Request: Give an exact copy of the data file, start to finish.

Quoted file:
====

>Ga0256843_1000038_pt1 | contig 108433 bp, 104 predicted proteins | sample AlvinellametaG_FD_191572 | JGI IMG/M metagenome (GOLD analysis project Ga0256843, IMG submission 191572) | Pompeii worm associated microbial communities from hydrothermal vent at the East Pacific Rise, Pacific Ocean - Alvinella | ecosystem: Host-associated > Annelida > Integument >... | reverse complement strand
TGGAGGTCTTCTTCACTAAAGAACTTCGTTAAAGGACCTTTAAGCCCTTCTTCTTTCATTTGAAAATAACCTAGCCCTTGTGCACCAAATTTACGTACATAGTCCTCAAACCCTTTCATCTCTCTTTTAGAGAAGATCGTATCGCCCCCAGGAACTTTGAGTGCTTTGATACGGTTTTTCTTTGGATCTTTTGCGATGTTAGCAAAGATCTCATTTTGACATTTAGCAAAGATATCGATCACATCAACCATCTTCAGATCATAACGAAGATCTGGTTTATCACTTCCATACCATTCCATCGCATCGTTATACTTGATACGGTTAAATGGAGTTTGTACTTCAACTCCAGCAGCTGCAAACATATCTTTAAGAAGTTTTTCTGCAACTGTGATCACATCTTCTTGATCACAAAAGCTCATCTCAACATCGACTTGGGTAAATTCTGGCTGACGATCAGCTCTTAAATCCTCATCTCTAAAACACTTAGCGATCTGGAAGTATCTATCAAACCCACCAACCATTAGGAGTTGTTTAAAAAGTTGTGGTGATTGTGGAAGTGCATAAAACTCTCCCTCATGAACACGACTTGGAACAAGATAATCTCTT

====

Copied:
>Ga0256843_1000038_pt1 | contig 108433 bp, 104 predicted proteins | sample AlvinellametaG_FD_191572 | JGI IMG/M metagenome (GOLD analysis project Ga0256843, IMG submission 191572) | Pompeii worm associated microbial communities from hydrothermal vent at the East Pacific Rise, Pacific Ocean - Alvinella | ecosystem: Host-associated > Annelida > Integument >... | reverse complement strand
TGGAGGTCTTCTTCACTAAAGAACTTCGTTAAAGGACCTTTAAGCCCTTCTTCTTTCATTTGAAAATAACCTAGCCCTTGTGCACCAAATTTACGTACATAGTCCTCAAACCCTTTCATCTCTCTTTTAGAGAAGATCGTATCGCCCCCAGGAACTTTGAGTGCTTTGATACGGTTTTTCTTTGGATCTTTTGCGATGTTAGCAAAGATCTCATTTTGACATTTAGCAAAGATATCGATCACATCAACCATCTTCAGATCATAACGAAGATCTGGTTTATCACTTCCATACCATTCCATCGCATCGTTATACTTGATACGGTTAAATGGAGTTTGTACTTCAACTCCAGCAGCTGCAAACATATCTTTAAGAAGTTTTTCTGCAACTGTGATCACATCTTCTTGATCACAAAAGCTCATCTCAACATCGACTTGGGTAAATTCTGGCTGACGATCAGCTCTTAAATCCTCATCTCTAAAACACTTAGCGATCTGGAAGTATCTATCAAACCCACCAACCATTAGGAGTTGTTTAAAAAGTTGTGGTGATTGTGGAAGTGCATAAAACTCTCCCTCATGAACACGACTTGGAACAAGATAATCTCTT